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2020 World Series Game 6 Perspective Like No Other

It's uncharacteristically cold and drizzly at Globe Life Field in Arlington, Texas. With Game 6 starting in a few hours I rang up Cleveland Indians 1bm Eddie Robinson (1948 World Series champion) to gauge his thoughts on the outcome. Eddie celebrates his 100th in December and looks forward to a family gathering in a careful, low-key setting. Monday, he called his good friend Dr. Bobby Brown, former New York Yankees third baseman of Fort Worth, to wish him a happy 96th. As a veteran of WWII and Korea, cardiologist and former president of the American League, Brown is on the short list for having one of MLB’s most illustrious post-baseball careers.

With its 5-acre retractable roof, the ballpark is an Uber-ride away from Robinson’s residence in Fort Worth. Tonight, he'd rather watch the Fall Pageant in the comfort of his den with his wife Bette, “a great cook,” he adds, “who makes the best stir fry and pot roast for cold weather.”

Eddie thinks the Dodgers will likely hoist the trophy, just as he did 72 years ago, when the Indians embarked on Game 6 leading the Boston Braves 3 - 2 … but you never know.

1948 was the last year the Tribe took the prize. Robinson’s teammates included a slew of Hall of Famers including pitchers Bob Feller, Bob Lemon and Satchel Paige, short stop/manager Lou Boudreau, second baseman Joe “Flash” Gordon, and center fielder Larry Doby, the first black player to hit a home run in World Series history in Game 4. Hall of Famer Billy Southworth managed the Boston Braves. Pitchers Johnny Sain and Hall of Famer Warren Spahn had won 39 games together that season, inspiring the saying, “Spahn and Sain, then pray for rain.”

Braves outfielder Clint Conatser passed away at age 98 in August 2019. Like Tampa’s newest star, Brett Phillips, Conatser was a pinch hitter who appeared in two 1948 World Series games. When we spoke, Conatser had lost his vision and was listening the games over the radio, just like the old days when he almost changed Series history. “A few more feet was all Clint Conatser needed,” reported SABR. “His hard shot to center with the bases loaded and the Braves trailing 4-1 in the eighth in Game 6 was caught by Cleveland’s Thurman Tucker against the outfield fence; had the ball hit or cleared the wall just above Tucker’s glove, there is a good chance the Braves might have rallied to capture the game and set up a winner-take-all finale at the ballpark the next afternoon.”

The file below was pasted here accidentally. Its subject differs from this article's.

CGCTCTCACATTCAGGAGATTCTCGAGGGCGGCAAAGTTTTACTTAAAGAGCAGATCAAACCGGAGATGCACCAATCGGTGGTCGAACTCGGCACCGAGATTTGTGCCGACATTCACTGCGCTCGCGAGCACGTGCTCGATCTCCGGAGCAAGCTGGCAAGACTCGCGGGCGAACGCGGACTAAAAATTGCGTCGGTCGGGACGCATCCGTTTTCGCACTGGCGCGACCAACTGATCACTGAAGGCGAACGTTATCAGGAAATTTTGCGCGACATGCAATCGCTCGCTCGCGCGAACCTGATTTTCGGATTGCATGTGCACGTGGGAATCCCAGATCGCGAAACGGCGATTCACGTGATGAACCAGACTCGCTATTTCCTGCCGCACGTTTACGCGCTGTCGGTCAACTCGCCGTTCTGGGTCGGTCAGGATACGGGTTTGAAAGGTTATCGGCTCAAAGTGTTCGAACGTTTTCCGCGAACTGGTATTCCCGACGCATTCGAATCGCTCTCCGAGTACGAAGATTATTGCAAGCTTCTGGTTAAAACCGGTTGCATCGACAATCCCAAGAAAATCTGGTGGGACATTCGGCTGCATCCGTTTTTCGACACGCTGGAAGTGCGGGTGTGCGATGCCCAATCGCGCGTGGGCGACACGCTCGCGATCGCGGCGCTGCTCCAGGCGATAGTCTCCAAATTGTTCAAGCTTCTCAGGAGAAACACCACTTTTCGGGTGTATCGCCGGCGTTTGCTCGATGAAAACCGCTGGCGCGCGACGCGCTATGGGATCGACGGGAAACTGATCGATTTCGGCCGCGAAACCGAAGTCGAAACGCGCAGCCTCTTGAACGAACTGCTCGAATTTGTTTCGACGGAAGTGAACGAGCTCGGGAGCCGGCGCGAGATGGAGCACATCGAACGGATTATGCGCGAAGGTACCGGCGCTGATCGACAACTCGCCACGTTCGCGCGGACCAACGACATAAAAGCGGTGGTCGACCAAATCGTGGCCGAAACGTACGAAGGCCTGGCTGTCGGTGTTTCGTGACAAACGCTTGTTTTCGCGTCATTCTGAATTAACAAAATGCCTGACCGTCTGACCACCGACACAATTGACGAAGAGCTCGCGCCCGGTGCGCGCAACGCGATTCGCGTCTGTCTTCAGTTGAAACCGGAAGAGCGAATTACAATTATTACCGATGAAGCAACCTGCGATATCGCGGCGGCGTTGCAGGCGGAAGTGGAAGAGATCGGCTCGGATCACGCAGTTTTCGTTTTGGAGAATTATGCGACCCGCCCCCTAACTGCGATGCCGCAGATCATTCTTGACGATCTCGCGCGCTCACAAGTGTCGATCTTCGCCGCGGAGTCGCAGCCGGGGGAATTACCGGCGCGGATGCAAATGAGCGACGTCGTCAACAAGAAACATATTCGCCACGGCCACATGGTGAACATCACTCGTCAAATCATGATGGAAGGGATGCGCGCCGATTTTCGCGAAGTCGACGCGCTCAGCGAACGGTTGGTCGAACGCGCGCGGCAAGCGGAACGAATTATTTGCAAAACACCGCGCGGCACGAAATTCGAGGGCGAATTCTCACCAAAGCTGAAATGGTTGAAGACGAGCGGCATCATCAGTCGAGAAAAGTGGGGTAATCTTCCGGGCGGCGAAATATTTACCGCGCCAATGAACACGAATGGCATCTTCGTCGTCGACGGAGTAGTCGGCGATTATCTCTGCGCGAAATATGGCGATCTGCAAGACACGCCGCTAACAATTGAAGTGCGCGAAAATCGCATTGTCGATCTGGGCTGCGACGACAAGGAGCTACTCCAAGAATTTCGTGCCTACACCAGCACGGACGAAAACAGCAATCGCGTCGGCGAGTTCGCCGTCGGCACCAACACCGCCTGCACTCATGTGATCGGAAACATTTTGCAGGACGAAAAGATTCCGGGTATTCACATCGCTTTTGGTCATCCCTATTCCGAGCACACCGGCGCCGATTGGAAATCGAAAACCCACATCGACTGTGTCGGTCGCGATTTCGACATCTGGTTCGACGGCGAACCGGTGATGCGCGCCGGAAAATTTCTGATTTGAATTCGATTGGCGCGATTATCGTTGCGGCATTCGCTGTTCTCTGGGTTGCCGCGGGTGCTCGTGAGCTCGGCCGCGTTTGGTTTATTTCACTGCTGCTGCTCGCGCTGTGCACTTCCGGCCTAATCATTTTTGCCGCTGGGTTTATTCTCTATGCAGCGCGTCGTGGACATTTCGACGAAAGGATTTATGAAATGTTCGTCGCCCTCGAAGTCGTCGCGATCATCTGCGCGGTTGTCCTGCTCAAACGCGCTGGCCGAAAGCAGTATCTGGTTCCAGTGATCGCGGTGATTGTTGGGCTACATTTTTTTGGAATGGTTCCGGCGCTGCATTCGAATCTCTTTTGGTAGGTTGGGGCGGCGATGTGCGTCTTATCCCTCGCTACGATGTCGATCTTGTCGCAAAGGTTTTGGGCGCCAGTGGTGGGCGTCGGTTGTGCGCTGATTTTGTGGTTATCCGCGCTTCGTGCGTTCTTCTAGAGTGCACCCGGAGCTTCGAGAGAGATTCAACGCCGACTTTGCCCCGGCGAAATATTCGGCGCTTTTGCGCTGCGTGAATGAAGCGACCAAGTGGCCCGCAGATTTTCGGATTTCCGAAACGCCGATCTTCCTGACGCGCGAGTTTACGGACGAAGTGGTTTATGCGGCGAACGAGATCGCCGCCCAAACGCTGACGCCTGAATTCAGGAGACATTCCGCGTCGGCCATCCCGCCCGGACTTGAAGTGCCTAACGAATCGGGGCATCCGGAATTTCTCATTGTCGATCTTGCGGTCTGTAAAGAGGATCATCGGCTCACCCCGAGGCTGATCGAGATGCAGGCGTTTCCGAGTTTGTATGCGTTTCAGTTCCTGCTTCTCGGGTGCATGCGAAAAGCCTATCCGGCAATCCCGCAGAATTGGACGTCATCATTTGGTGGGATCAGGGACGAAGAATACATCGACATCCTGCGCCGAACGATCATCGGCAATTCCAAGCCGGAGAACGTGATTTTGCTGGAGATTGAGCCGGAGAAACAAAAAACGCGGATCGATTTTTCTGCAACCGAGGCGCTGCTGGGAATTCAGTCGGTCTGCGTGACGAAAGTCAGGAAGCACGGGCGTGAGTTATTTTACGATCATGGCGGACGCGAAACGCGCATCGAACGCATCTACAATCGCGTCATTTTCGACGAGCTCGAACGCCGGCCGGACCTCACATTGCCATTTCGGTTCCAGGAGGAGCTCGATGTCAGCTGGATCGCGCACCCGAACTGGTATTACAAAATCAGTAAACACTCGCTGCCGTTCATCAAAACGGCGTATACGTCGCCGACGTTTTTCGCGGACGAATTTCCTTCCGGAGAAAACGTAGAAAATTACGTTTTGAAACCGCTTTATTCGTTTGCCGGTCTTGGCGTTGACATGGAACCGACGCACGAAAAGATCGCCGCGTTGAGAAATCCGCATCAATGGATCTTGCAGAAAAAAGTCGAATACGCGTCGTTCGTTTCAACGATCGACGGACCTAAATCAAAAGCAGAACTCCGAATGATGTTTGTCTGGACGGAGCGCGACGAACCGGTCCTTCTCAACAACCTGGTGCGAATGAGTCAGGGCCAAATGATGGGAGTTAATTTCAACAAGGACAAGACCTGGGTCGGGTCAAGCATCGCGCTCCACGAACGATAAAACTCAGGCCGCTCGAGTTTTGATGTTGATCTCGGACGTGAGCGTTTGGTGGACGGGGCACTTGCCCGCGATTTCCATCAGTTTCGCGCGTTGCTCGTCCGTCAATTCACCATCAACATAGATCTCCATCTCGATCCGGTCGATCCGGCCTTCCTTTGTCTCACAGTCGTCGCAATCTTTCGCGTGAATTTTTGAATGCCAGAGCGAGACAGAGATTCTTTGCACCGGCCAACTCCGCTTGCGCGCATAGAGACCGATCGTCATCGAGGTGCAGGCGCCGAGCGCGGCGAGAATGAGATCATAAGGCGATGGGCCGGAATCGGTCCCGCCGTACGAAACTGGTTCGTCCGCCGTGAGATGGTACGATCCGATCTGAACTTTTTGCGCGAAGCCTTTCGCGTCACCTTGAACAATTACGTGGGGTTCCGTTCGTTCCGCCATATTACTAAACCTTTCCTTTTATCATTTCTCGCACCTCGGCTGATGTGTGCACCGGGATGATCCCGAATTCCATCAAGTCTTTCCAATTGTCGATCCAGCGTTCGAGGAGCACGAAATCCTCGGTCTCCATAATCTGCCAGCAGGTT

Though Eddie believes the game has changed an awful lot since the Golden Era, fans are seeing flashbacks of World Series' pasts – stolen bases, no replay room, and simple-fare concessions. In 1948 the Series was first televised nationwide. That year RCA donated 100 televisions installed at Boston Common to allow Braves fans to watch the opening game. Tonight, Dodgers fans will bring their own concessions to drive-in watch parties on giant movie screens in stadium parking lots.

As a former scout, coach and manager, Eddie appreciates raw talent, and those rare, unpredictable moments when players are tapped on the shoulder by the baseball gods.

ER Series Highlight “Saturday night’s game was a barn burner … one of the best games I ever saw. Brett Phillips was just an extra extra man. When the Rays put him up to pinch hit … he gets a hit and drove in the winning run in the ninth. I couldn’t believe it … my wife was jumping up and down. It was terrific.”

ER Take on talent “Tampa’s [Randy Arozarena] is hitting spectacularly – he’s a favorite. I like Mookie Betts, right fielder for the Dodgers. He made the error that cost him the game, but he’s a Hell of a ballplayer. There are so many great players these days but what impresses me is the number of home runs they’re hitting … Hell, that ball just jumps out of the park,” he said.

Though Eddie hasn’t visited the new ballpark people tell him its magnificent. “They were nice enough to sell me four tickets to the Series. I gave them to a good friend who had great seats among 11,000 fans and enjoyed the game. Next season I look forward to watching the Rangers from a box with friends.”

ER Post-World Series, Hunkering Down through Covid “Find things you love to do at home. Bette and I have fallen in love with Western Shows. Starz Encore Western Channel is our favorite. Every afternoon we watch classics like ‘Cheyenne’ and ‘Maverick’ – love it!”

I must admit that Eddie does remind me a bit of Steve McQueen, so this comes as no surprise. He also advises people to stay busy. “Bette does her work in her office; I piddle around in my office, working on my second book.” Eddie tells me that he enjoys hearing from people who read his first book, “Lucky Me,” written with longtime friend and baseball expert, Paul Rogers. Best news yet, Eddie plans to launch a Podcast soon about the Golden Age of Baseball. Stay tuned. It will be a barn burner.


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